clock menu more-arrow no yes

Filed under:

Dispatches from Rock Bottom: This is not Rock Bottom, Canucks

New, comments

Canucks defenseman Kevin Bieksa thought Thursday's 6-1 loss to Dallas was his team's "rock bottom." Then Monday's loss to the Islanders happened. Let an Islanders fan tell you what "rock bottom" is.

Know your role and shut your mouth
Know your role and shut your mouth
Michael N. Todaro

As much fun as we had during the Islanders' epic 7-4 come-from-behind-and-tie-a-35-year-old-team-record win over Vancouver on Monday night, I'm sure it was very difficult on Canucks players, coaches and fans. Only five days earlier, Canucks defensman Kevin Bieska said of their 6-1 loss to Dallas, "if this isn't rock bottom, I don't know what is." So what does that make Monday's meltdown? The bottom of rock bottom?

The joke is on Bieska and anyone else who thinks this lost season for Vancouver in any way represents what rock bottom is for an NHL team. Let me tell you about rock bottom.

Rock bottom is when the losses pile so high over so many seasons, that they all blend together in one massive cloud of disappointment. After a while, the years and records and how many points they just barely missed the playoffs by don't matter. Another loss is expected and usually delivered over and over and over again, until your team mercifully packs its bags for the spring and you can watch 16 other better teams in the playoffs without having to care about who wins.

Rock bottom isn't being called a "tire fire" on national television. It's being ignored and dismissed by the majority of media and opposing fans. Rock bottom is searching every magazine and website for even a shred of a mention of your team, just to remind you that they're still there. Usually, those shreds turn out to be insulting, but hey, at least they're talking about you. It just feels like rock bottom.

Rock bottom is looking at draft rankings by the first week in February (if not sooner). Rock bottom is endless arguments about tanking versus winning, this 18 year-old versus that 18 year-old, trading this guy or that guy for this guy or this pick. Rock bottom is knowing it doesn't matter because the guys running your team will probably make the wrong decision anyway.

Rock bottom is being afraid to think positively about your team's roster because you don't want to be crushed again.

Rock bottom is not knowing if your team will still be there next season. Rock bottom is when legal issues, arena issues, politics, corporate mouthpieces and the whims and desires of Gary Bettman take precedence over what your team does on the ice. Rock bottom is when your team is a convenient ping pong ball for battling political parties, representing whatever they want it to be in order to get votes. Rock Bottom is when you're happy your team is leaving its home of 43 years to move one county over just because you can finally stop talking about moving.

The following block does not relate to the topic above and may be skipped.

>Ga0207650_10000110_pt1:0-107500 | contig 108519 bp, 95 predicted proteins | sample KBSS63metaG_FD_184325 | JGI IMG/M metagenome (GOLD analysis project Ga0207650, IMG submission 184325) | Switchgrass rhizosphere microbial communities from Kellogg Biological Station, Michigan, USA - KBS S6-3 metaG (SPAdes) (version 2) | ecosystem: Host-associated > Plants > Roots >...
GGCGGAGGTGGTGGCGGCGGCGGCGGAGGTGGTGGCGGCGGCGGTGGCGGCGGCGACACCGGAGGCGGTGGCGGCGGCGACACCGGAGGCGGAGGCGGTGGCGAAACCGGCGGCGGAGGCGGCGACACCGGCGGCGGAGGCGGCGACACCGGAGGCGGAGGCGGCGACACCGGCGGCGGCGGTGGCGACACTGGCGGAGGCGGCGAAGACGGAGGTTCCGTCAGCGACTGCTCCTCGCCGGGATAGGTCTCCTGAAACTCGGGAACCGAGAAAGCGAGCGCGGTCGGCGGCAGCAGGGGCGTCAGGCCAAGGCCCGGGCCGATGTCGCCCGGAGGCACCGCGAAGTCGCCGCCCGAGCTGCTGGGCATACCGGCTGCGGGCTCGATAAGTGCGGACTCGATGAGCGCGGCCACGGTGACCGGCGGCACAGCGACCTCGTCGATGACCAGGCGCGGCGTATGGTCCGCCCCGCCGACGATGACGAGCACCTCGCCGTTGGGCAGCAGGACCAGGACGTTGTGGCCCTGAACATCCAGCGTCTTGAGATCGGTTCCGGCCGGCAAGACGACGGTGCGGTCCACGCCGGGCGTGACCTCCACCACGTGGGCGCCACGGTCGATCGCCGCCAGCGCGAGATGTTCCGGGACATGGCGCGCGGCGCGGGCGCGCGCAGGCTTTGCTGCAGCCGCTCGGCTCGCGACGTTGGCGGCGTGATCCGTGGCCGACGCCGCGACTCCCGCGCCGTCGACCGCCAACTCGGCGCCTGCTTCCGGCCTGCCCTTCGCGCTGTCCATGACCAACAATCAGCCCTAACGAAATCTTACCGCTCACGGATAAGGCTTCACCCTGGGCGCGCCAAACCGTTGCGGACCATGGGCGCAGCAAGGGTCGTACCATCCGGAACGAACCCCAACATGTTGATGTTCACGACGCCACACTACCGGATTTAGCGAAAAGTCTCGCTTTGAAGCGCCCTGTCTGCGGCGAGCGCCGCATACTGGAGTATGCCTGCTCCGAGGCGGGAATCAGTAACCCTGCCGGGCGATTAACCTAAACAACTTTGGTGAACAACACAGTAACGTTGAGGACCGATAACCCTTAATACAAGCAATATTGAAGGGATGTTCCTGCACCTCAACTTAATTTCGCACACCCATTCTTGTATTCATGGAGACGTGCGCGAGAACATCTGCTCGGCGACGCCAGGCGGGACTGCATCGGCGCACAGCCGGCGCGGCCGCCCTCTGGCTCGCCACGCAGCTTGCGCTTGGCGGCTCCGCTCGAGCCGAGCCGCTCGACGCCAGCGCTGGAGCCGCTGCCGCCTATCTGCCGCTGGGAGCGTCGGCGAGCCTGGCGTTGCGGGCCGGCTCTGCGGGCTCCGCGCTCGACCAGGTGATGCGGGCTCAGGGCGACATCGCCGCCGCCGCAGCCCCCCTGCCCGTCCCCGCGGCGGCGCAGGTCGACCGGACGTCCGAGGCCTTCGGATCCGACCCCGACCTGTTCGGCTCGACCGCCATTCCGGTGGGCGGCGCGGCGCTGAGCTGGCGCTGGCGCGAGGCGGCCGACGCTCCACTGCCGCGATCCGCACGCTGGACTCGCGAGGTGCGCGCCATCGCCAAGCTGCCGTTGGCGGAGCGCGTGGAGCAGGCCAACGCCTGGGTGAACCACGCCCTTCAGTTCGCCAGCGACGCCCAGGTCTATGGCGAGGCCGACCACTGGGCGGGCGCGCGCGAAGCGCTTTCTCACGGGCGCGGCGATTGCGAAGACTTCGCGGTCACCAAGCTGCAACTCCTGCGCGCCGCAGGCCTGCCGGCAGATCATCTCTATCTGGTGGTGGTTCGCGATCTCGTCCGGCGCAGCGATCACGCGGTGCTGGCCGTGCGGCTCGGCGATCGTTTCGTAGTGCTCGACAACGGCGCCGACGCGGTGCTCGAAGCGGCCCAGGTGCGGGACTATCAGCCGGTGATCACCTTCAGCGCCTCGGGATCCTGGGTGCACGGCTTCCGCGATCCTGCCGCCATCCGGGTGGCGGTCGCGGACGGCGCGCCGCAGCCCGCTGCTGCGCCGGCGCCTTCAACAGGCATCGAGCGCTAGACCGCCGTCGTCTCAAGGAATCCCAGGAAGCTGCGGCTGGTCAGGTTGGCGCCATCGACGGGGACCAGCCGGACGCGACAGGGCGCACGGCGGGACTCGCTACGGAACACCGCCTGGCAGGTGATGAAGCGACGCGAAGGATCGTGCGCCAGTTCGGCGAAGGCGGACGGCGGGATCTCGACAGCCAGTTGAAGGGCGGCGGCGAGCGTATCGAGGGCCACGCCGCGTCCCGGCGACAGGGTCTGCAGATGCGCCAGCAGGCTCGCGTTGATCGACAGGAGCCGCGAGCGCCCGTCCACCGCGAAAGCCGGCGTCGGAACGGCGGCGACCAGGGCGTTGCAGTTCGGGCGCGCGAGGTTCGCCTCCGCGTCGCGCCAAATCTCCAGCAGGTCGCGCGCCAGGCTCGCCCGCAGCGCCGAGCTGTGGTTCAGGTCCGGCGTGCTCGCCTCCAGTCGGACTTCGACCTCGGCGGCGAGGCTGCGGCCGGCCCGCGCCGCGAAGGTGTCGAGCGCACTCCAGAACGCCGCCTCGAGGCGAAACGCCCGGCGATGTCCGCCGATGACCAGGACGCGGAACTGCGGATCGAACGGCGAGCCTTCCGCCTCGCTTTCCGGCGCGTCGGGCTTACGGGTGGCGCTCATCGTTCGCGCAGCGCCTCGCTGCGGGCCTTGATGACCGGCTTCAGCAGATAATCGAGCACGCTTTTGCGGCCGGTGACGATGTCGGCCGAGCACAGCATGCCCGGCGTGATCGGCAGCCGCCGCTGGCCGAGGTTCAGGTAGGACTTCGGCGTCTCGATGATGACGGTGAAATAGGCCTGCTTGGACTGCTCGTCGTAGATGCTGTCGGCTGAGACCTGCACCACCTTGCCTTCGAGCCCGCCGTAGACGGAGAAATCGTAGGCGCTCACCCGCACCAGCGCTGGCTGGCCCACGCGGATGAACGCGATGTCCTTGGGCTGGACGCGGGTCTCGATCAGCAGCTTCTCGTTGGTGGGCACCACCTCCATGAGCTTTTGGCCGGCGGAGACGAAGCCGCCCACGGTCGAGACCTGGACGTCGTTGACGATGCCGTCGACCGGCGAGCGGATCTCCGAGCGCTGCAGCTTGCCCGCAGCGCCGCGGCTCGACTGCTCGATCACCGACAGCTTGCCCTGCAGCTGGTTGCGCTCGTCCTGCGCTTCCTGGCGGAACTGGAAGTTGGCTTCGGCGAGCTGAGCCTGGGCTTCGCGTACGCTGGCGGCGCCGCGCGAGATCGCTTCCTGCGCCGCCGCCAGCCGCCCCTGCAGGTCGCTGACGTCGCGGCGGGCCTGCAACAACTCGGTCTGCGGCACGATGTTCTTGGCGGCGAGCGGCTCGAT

Rock bottom is turning on the television and watching the guy who destroyed your team telling other teams how they should play. Rock bottom is hearing that guy talk glowingly about players he drafted and then traded away from your team a lifetime ago.

Rock bottom is having the sick feeling that nothing will ever, ever change from the top on down. That the guys in charge will be there for life, regardless of how many losses pile up on top of one another. Rock bottom is knowing that no matter how angry people get, how many protests are organized, how many seats go unsold, how many impassioned blog posts you write and or how many snarky comments you make, not a goddamn thing will change until a guy in a suit that costs more than your car wants it to change.

Rock bottom is waking up hoping for a firing or a sale and being disappointed every single day for years.

The point of this rant isn't to start a cross-continent depression swinging content. I'm sure there are Canucks fans who have been with them since 1970 that can tell me all about that team's struggles throughout the years. Plenty of other teams can get in on the action, too.

But one game or one bad season isn't rock bottom any more than four bad seasons out of 10 is. Rock bottom is where you decide it is. If someone, preferably someone high on the team's food chain, steps up and says, "this is rock bottom," then the losing can stop and climb back up the well can begin. If you're lucky, when you get to the top, you have the people in place to keep you there for a while.

Monday night wasn't rock bottom. Rock bottom is always the next game if you let it be.